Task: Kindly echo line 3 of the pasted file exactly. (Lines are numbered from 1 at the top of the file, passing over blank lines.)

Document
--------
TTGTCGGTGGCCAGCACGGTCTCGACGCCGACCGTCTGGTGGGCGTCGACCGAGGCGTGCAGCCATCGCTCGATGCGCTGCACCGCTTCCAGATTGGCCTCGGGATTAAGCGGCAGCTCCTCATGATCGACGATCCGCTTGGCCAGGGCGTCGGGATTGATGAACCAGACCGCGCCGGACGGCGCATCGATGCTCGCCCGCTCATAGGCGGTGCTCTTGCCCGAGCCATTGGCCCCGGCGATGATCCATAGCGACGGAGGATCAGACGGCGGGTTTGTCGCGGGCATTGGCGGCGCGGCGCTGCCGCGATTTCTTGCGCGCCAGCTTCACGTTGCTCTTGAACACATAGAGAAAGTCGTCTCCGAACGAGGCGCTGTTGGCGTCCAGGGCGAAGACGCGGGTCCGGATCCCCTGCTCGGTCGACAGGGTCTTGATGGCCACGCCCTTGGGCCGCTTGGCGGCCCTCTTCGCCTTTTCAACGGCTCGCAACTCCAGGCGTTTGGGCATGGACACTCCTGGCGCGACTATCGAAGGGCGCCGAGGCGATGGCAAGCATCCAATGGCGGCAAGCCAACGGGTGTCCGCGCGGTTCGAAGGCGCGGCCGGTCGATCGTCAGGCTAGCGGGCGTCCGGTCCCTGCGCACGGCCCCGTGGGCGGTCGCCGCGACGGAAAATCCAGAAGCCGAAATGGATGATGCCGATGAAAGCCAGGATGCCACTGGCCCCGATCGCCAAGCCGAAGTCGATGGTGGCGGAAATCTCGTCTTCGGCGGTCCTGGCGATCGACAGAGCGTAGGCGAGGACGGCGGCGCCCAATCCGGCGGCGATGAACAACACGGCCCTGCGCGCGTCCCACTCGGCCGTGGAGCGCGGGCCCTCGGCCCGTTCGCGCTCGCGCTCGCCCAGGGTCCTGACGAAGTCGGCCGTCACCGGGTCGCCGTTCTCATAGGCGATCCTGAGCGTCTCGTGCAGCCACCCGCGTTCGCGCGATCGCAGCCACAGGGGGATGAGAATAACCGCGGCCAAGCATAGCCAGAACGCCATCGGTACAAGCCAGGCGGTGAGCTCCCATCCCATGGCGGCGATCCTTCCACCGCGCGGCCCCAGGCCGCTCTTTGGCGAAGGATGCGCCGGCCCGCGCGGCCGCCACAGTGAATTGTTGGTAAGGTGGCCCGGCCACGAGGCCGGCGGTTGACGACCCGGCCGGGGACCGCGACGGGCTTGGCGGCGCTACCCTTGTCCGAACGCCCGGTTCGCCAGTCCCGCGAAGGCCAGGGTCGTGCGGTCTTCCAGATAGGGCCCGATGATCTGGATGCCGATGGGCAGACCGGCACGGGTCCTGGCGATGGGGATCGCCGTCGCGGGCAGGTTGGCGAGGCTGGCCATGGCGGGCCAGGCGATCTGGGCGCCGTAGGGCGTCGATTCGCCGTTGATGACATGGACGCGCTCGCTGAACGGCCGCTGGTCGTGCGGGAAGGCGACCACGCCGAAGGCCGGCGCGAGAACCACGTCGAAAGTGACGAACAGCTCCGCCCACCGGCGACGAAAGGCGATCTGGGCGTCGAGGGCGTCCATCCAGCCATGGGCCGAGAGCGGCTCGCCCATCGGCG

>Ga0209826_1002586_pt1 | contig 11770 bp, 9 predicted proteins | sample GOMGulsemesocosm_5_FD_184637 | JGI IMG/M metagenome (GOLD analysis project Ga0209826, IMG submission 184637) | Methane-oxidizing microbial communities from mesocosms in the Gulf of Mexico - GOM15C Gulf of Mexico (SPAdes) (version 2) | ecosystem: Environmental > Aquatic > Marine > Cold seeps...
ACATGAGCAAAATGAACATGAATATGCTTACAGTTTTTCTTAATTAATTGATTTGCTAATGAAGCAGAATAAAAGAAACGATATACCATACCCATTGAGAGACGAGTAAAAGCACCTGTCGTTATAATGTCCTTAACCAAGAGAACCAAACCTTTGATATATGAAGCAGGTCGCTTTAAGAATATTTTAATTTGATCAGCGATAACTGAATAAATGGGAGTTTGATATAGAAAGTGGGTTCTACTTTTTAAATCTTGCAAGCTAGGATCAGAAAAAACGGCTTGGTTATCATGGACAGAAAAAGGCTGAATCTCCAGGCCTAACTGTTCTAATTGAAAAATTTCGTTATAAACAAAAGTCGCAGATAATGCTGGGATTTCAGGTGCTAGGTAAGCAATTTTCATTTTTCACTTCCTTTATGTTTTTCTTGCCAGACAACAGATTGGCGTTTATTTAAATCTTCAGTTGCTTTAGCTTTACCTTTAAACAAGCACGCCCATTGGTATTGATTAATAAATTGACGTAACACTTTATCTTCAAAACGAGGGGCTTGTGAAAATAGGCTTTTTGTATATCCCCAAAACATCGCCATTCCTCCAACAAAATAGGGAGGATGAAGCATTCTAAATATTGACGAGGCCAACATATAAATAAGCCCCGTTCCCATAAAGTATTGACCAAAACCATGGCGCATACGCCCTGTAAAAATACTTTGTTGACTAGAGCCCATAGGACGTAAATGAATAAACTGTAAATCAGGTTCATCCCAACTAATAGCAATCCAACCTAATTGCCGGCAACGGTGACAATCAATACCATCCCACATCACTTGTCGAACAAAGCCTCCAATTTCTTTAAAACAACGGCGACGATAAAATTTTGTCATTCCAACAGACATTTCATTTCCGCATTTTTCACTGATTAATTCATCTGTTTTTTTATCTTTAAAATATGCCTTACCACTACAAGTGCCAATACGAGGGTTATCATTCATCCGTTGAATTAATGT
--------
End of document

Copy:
ACATGAGCAAAATGAACATGAATATGCTTACAGTTTTTCTTAATTAATTGATTTGCTAATGAAGCAGAATAAAAGAAACGATATACCATACCCATTGAGAGACGAGTAAAAGCACCTGTCGTTATAATGTCCTTAACCAAGAGAACCAAACCTTTGATATATGAAGCAGGTCGCTTTAAGAATATTTTAATTTGATCAGCGATAACTGAATAAATGGGAGTTTGATATAGAAAGTGGGTTCTACTTTTTAAATCTTGCAAGCTAGGATCAGAAAAAACGGCTTGGTTATCATGGACAGAAAAAGGCTGAATCTCCAGGCCTAACTGTTCTAATTGAAAAATTTCGTTATAAACAAAAGTCGCAGATAATGCTGGGATTTCAGGTGCTAGGTAAGCAATTTTCATTTTTCACTTCCTTTATGTTTTTCTTGCCAGACAACAGATTGGCGTTTATTTAAATCTTCAGTTGCTTTAGCTTTACCTTTAAACAAGCACGCCCATTGGTATTGATTAATAAATTGACGTAACACTTTATCTTCAAAACGAGGGGCTTGTGAAAATAGGCTTTTTGTATATCCCCAAAACATCGCCATTCCTCCAACAAAATAGGGAGGATGAAGCATTCTAAATATTGACGAGGCCAACATATAAATAAGCCCCGTTCCCATAAAGTATTGACCAAAACCATGGCGCATACGCCCTGTAAAAATACTTTGTTGACTAGAGCCCATAGGACGTAAATGAATAAACTGTAAATCAGGTTCATCCCAACTAATAGCAATCCAACCTAATTGCCGGCAACGGTGACAATCAATACCATCCCACATCACTTGTCGAACAAAGCCTCCAATTTCTTTAAAACAACGGCGACGATAAAATTTTGTCATTCCAACAGACATTTCATTTCCGCATTTTTCACTGATTAATTCATCTGTTTTTTTATCTTTAAAATATGCCTTACCACTACAAGTGCCAATACGAGGGTTATCATTCATCCGTTGAATTAATGT